Table of contents:
- Coins Japanese or Chinese?
- First attempts
- Appearance of the yen
- Yen now
- Japanese yen coins
- Value of Japanese coins
Today, the Japanese yen is of great interest among various banks, speculators, large investors, and among collectors. The former appreciate it for its stability, and the latter for its beautiful design, especially commemorative coins. But how far has the yen traveled in its relatively short life span? This article will tell about this.
Coins Japanese or Chinese?
The history of the development of money in Japan repeats the Chinese, only with some delay. The reason for this is the policy of isolation, which the Japanese rulers have tried to adhere to for centuries. For example, it is believed that the first coins began to appear in China in the 10th century BC. At the same time, the Japanese paid each other with rice, as well as other valuable goods, even arrowheads were used. Again, the first coins came to Japan from the continent. Even the name of the modern yen comes from the Chinese word "yuan". In total, until the 8th century, coins came to Japan from the mainland. It was in the 8th century thatthe first Japanese coins appear. They were exactly like the Chinese ones, both in terms of size and appearance.
In the Middle Ages in Japan, there were a lot of all sorts of coins that are simply impossible to list at a time. The first attempts to create at least a semblance of their own monetary system were carried out during the Tokugawa shogunate in the 17th century. Then coins were issued from gold, silver and bronze, which were exchanged at a completely changeable rate and did not have any hard peg. In the middle of the 19th century, Japan stopped adhering to the policy of isolation from the Western world, which became almost fatal for its economy.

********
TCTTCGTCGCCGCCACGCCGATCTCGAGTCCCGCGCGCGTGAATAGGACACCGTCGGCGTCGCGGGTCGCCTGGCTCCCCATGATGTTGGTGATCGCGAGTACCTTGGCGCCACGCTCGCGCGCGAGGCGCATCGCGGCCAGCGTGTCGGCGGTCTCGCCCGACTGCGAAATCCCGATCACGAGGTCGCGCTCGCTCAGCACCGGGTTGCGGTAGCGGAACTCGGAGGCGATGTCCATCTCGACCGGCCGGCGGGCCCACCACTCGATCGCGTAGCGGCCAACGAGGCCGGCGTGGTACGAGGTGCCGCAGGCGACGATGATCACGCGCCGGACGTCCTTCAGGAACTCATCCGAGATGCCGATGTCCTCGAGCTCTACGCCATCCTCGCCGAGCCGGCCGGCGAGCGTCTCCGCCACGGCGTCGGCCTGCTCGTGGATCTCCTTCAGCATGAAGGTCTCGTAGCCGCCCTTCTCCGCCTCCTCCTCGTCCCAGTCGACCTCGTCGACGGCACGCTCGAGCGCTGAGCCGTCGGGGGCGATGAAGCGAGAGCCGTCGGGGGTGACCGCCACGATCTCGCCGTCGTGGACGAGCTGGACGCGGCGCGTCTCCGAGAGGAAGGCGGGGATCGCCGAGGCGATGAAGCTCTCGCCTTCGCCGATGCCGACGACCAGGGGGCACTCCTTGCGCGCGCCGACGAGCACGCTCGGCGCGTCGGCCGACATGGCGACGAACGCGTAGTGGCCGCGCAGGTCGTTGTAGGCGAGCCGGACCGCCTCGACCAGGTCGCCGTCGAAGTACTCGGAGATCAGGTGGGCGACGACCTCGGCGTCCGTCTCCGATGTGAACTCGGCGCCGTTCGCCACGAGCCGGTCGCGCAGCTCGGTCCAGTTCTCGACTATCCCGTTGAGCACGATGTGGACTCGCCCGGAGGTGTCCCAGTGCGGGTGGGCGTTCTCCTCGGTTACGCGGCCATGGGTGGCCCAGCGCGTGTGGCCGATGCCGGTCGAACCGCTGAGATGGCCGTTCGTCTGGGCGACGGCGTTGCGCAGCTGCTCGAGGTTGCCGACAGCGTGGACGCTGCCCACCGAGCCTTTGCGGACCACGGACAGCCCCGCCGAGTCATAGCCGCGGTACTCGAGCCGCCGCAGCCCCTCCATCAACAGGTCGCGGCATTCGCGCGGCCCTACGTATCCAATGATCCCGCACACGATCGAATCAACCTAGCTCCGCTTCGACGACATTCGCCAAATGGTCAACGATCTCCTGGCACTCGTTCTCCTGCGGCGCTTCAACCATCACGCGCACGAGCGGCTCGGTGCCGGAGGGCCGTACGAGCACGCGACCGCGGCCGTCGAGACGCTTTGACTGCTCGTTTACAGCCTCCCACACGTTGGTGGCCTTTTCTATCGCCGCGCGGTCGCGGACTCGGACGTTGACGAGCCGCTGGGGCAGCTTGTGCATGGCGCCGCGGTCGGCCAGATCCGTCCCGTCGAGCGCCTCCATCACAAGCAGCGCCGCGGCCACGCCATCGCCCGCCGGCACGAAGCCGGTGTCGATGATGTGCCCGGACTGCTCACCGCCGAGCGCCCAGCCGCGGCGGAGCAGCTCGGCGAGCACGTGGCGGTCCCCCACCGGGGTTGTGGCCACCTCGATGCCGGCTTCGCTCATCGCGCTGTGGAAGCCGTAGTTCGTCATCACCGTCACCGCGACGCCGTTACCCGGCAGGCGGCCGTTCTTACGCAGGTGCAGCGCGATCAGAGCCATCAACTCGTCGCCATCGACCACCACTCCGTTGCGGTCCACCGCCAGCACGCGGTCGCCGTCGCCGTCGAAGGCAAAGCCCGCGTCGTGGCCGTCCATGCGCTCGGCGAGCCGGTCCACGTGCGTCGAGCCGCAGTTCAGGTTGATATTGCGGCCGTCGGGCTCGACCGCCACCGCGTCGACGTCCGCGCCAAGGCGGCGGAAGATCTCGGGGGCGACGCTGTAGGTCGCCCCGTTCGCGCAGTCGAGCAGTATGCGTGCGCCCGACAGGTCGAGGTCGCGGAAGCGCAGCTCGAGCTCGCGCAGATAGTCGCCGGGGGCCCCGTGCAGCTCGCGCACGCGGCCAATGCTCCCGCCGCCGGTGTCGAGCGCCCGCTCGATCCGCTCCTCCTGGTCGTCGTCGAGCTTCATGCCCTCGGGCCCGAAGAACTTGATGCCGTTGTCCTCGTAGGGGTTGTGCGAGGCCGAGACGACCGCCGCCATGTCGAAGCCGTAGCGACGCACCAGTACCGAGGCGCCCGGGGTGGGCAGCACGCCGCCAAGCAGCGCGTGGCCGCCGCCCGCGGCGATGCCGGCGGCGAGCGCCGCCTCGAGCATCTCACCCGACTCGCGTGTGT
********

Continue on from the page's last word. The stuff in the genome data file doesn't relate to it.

The fact is that in the Land of the Rising Sun the ratio of gold to silver was 1:5, while in Europe it was 1:15. Merchants began to massively buy gold and take it out of the country. To try to resolve this situation, the Mexican dollar was introduced into circulation, which began to be minted in Japan. Meanwhile, numerous feudal governments began to issue their own coins. Japanese finances began to actively feverish, and any money began to depreciate.
Appearance of the yen
The only solution in this situation was the introduction of a single monetary system, but this meant the creation of a centralized power, which did not suit the various Japanese feudal rulers. Only after the Boshin War (Japanese Civil War of 1868-1869) and the victory of the forces that supported the imperial power did it become possible to conduct monetaryreforms.
The main problem was the complete absence of any monetary system. The authorities had to remove all banknotes and create a single national currency, which became the yen. They minted it in the image and likeness of the same Mexican dollar. She was tied to both gold and silver. This was done to prevent new currency collapses. A little later, this peg was canceled, and Japanese coins began to be equated with gold and the US dollar.